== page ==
OM: When I look back at my work, it is an archive of my curiosities, and the things that fascinate me, things that repulse me, things I find really funny. Still I don't actually identify with autofiction, and I'm not quite sure I understand what it is, not that I need to. I've always been interested in first person narratives because it's a way of writing from a different perspective, unique to your character. I've always thought about that kind of storytelling as voice-driven, almost like a song. It also has a lot to do with acting. And because it's such an interior form, or it can be, I think it's really easy to project the consciousness of the author onto the character. That's really common, and really funny to me, because if that's so, then I'm not a creative person. I'm just writing about myself. Trust me, if I wrote about myself, it would be really boring.

TL: On the subject of proximity to yourself, proximity to our world and our time, I'm really excited for your new book, which is historical fiction. I'm wondering how you wrote about a time so far from our own, and people so different from ourselves.

OM: Thanks for asking about the new book. It’s funny — I've written several novels that could be called historical fiction, but I've never really thought of them as being part of the genre, in that formal way. Like my first book was a novella and it takes place in New England on a ship in 1851, and I've been working on a long term novel project that takes place in Shanghai and San Francisco at the turn of the 20th century. Lapvona, the new book, felt more like it was playing with the genre of fable than the genre of historical fiction. But it is not in any strict sense of the word, a genre book, or at least I didn't intend it to be. I love research, and my methodology of research is really unscientific. I see research as part of the creative process, in that, in each detail that I find, I find a new trail of breadcrumbs to follow, into the next subject, the next article, whatever is going to bring me closer to understanding how to describe, in language, the world of my story. So I never mean for my work to be historically accurate. It's more like I'm stealing from history to inform my own work.

Eve Jones: On this note of the creative process, what does it look like for you to sit down and write? Do you have any rituals?

OM: Good question. I really wish there was a ritual, because then I could just, like, do it. Usually when I'm writing a first draft of something, like a novel, I just set aside a certain number of hours each day, and have a goal to write a certain number of words. It's different when I'm writing a short story. A short story, because it's shorter, because you can sit back and hold it out and look at the whole thing at once, the process of drafting is way more one of revision and rewriting and moving things — it's like a constant shifting collage, until the story snaps into place. But when I'm drafting a novel, I just try to keep moving forward every day, so there is a kind of rigid discipline. And when I’m revising, I have a really specific method. It’s very boring, but it looks like me with my manuscript and a pencil, for hours and hours each day over and over and over again, until I can read it though and not make any scribbles. Then I’m like, okay, here's a draft.

TB: Your work seems to really relish in disgust, especially as it relates to the body. I'm curious — why disgust? And has it changed the way you relate to or inhabit your own body?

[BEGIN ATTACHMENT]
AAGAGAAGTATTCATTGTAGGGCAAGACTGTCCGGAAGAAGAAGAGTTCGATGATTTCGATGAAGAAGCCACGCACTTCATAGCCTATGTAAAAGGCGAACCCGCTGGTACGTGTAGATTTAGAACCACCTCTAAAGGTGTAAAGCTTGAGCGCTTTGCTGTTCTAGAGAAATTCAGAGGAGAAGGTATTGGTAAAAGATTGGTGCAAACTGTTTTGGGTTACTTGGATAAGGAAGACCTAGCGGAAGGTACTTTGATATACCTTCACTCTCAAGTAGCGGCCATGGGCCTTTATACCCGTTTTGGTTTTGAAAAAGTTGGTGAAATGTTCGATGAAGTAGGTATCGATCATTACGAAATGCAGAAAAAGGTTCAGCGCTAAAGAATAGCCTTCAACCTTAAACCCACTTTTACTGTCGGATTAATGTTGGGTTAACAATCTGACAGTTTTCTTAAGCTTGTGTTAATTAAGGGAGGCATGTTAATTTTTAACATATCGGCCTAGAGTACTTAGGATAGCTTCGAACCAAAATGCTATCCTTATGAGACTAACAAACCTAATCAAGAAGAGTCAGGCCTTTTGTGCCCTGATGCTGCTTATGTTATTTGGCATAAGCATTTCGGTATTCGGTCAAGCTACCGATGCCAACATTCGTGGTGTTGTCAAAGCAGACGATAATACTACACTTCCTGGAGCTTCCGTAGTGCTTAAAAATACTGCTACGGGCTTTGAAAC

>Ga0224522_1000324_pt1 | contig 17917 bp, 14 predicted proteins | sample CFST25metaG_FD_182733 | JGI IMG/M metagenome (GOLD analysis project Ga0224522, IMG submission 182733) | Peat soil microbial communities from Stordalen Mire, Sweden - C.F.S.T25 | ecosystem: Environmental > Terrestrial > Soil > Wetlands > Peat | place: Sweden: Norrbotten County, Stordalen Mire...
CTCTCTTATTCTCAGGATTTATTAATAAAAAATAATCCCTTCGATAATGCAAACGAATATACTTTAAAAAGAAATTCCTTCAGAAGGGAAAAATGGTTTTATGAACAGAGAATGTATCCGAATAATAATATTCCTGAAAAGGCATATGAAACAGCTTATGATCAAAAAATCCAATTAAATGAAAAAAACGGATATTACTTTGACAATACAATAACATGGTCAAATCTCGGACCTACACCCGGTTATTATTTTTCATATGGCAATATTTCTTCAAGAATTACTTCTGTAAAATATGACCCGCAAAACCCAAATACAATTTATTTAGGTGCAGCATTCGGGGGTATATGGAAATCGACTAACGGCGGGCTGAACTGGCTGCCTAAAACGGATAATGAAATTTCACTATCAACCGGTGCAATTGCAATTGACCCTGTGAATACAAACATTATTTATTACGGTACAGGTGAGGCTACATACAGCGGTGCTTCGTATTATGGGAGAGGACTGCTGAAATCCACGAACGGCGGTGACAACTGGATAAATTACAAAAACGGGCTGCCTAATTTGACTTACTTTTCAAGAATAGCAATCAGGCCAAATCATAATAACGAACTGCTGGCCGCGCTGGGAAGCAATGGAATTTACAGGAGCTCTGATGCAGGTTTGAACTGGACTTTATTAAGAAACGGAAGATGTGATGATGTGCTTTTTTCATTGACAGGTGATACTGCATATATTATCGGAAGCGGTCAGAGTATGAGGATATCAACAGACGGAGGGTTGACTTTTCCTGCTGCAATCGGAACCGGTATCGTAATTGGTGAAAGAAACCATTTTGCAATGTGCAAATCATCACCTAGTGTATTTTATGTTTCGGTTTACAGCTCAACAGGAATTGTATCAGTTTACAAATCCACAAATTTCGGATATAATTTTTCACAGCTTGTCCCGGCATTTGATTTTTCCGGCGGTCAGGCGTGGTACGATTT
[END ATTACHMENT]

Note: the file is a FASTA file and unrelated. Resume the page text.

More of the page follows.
OM: I think it's more that my feelings about my own body were showing up in my writing. Revulsion has always been a prevalent emotion in my experience, especially when I was younger, starting from puberty up until a couple of years ago. Disgust was a primary emotion for me; instead of getting angry or sad I felt disgusted. I think that's why I've had to write about it so much—it's part of my make-up. I don't find the human body disgusting. I actually find human intelligence kind of disgusting. But I like conflating the two. I do think there's a lot of value in writing about a character's physical being. Reading is such a thoughtful process, that I think we do it to escape the physical world. But if you can bring the physical world back into that experience, I find that very interesting. Having a visceral response to literature is something I think is important to keep up the power of the written word. It's also just sort of my jam.

Sidonie Brown: We discussed the ways in which the self creeps into writing. But on the other side of that coin, I'm curious if you find writing creeping into your life. For example, the narrator in My Year of Rest and Relaxation just has this intense apathy. While you were writing that character, did you notice apathy creeping into your life?

OM: No, but what I can say is that you're absolutely right that whatever you're working on starts to appear in your own life. I think that's true for everyone I’ve talked to who works creatively. I had struggled with insomnia before, in my early twenties, but it hadn't been a very big deal, not a big enough experience to write an entire novel about sleep. I mean I've always been fascinated by sleep, and I'm always really tired, so I think that's more what motivated me to write about rest and relaxation. But as soon as I finished writing that book, I developed horrible insomnia. I lost the ability to fall asleep. That really felt unlucky, and weird, uncanny.

TB: Last two minutes — we're all here because we're college kids who like to read and write. Any words of warning or inspiration?

OM: I don't really recommend seeking a career as a creative writer, but if you are supposed to be one, you will totally not care that I just said that. It's extremely hard, and it's extremely unlikely, even if you're a fucking genius, that you will get the attention that you so desire. It's a real gamble. And it's extremely hard work. If you want to be great at something, you have to work at least five times harder than you think you do. But you guys are all at Harvard. So you're probably all overachievers. I would say, Jesus, go swimming. That's my advice. Go swimming.